The map editing team consists of Mappers and Validators, and their accounts are listed as below. Among the skills required:
- Good experience with iD and JOSM.
- Familiarity with editing norms: how to merge nodes (M), join ways (J), combine ways (C) and un-glueing (G)
- S/he knows how to handle conflicts with both iD tool and JOSM.
Our accounts follow recognizable patterns to make it simple to identify our mappers. VLD just stands for validator and RVR for reviewer which were terms we used early on and have stuck with for consistency.
Humanitarian OpenStreetMap Team (HOT)
To assist in our mapping process, we have subcontracted HOT employees from Jakarta and Dar Es Salaam. The team is comprised of:
- What does AI mean?
- Artificial Intelligence (AI) is training a computer to do things that require intelligence when done by humans. In this case it involves creating training data for an area by tracing out satellite imagery the same way you would when editing and feeding it to a computer. The output of this is road masks.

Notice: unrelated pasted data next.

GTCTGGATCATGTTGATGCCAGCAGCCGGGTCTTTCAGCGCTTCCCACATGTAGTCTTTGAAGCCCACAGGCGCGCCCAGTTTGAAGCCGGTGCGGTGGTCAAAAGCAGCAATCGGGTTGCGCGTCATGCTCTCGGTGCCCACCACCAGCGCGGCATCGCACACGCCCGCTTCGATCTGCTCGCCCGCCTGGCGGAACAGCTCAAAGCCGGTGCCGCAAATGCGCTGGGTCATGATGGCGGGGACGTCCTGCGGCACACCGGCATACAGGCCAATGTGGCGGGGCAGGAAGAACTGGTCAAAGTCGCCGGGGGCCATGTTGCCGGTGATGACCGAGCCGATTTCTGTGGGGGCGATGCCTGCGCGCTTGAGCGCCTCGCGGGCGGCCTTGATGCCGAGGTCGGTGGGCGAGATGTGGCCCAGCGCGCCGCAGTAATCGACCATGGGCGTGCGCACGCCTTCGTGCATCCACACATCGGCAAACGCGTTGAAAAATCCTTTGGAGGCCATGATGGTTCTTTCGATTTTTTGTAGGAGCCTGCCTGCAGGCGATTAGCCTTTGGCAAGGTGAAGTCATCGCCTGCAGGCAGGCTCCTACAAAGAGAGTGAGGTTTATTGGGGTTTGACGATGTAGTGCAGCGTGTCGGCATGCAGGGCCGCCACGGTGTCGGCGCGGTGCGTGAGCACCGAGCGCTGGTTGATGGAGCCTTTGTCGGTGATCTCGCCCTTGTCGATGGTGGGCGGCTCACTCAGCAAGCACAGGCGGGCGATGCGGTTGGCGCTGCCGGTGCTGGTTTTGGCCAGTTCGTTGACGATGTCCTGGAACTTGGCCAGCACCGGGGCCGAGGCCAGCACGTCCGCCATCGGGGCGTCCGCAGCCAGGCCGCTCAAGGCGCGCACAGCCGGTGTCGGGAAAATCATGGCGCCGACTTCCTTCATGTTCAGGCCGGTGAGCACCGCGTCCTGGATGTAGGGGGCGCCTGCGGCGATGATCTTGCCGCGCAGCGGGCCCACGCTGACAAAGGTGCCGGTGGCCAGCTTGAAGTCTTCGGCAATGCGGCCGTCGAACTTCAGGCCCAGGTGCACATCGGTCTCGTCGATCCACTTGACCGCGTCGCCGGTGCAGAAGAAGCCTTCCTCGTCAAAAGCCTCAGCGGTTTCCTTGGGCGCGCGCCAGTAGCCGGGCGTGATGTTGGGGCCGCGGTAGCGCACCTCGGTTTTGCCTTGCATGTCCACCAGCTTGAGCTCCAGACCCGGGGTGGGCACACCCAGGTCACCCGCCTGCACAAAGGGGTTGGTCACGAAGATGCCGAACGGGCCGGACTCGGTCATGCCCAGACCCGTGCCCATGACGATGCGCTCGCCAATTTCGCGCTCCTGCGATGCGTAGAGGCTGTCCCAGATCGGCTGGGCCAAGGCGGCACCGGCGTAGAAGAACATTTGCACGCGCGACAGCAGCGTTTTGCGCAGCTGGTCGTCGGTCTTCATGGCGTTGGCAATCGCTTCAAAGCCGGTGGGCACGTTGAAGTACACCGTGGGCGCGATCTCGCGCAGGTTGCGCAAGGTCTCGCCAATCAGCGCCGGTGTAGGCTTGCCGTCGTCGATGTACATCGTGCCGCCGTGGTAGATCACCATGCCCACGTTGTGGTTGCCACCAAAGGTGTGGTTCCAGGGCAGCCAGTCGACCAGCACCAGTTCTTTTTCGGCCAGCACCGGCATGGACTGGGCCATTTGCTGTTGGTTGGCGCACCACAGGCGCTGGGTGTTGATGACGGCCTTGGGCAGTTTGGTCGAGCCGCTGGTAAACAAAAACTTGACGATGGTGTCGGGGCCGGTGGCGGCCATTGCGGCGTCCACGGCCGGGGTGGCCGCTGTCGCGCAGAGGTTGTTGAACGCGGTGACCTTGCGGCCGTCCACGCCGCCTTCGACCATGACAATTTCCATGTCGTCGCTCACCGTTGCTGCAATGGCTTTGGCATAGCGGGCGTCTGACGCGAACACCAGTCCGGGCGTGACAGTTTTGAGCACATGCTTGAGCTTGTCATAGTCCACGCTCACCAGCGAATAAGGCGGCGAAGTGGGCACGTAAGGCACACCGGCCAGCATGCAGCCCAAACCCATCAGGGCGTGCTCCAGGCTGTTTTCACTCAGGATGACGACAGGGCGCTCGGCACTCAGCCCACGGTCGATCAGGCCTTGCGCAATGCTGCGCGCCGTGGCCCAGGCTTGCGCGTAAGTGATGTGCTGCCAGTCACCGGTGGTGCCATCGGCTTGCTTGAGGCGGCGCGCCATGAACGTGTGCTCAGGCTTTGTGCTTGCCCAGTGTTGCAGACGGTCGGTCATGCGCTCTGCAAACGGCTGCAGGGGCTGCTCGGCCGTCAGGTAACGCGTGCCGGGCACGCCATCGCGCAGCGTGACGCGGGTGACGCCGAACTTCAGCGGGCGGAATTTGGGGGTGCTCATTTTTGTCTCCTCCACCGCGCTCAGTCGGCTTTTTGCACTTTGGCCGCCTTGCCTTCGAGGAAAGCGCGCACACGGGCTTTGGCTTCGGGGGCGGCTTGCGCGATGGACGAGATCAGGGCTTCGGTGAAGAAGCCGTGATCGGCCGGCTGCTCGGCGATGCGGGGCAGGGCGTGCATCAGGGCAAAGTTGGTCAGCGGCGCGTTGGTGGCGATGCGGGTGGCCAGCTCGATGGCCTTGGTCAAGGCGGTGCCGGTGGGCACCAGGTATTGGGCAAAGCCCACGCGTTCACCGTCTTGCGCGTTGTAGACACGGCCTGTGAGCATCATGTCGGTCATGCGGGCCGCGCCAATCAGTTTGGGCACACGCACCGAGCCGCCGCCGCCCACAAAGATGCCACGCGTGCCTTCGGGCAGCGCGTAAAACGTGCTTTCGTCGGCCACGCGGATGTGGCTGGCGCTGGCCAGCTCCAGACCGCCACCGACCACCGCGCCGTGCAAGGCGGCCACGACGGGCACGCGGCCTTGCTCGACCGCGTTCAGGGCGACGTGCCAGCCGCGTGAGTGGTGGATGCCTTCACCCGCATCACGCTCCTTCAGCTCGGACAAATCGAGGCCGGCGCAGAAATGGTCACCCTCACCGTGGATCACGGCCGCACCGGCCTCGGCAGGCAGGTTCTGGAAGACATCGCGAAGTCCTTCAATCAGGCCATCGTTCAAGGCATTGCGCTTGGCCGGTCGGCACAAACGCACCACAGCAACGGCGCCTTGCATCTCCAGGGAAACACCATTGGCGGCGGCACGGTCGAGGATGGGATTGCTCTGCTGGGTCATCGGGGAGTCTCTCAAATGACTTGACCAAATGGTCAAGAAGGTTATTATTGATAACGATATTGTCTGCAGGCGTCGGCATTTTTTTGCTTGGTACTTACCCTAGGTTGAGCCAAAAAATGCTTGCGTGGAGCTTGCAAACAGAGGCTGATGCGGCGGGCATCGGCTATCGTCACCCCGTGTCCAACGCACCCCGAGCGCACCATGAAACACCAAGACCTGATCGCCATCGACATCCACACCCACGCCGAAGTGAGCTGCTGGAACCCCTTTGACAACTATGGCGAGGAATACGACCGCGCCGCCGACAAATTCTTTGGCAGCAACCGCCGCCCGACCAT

- Are there limitations with AI?
- Yes, AI and algorithms still have a long way to go to figure things such as assigning tags according to OSM region specific guidelines, figure out the correct OSM relation, add bridges over waterbodies or figure out connections with crossing railways among many other things. Currently all of this is done by our mappers manually.
- Are you adding roads directly to OSM without humans validating?
- Every single road from the AI output will be added only if a a mapper chooses to add it to the map. This ensures that every way is inspected by a human and corrections will be made to geometry or tagging before uploading to live OSM.
- What Imagery are you using?
- We are using Maxar's Vivid+ which is high-resolution (50cm / pixel, or zoom 18) color-corrected and cloud-free
- Can you share Maxar imagery?
- Our imagery is very similar to the Maxar Premium imagery available in iD and JOSM.
- Facebook License with Maxar
- This license is necessary to comply with our obligations to Maxar, and we think the benefits of supplying this data outweigh the licensing restraints. The data will be under ODBL once it has been contributed to OSM in compliance with the terms.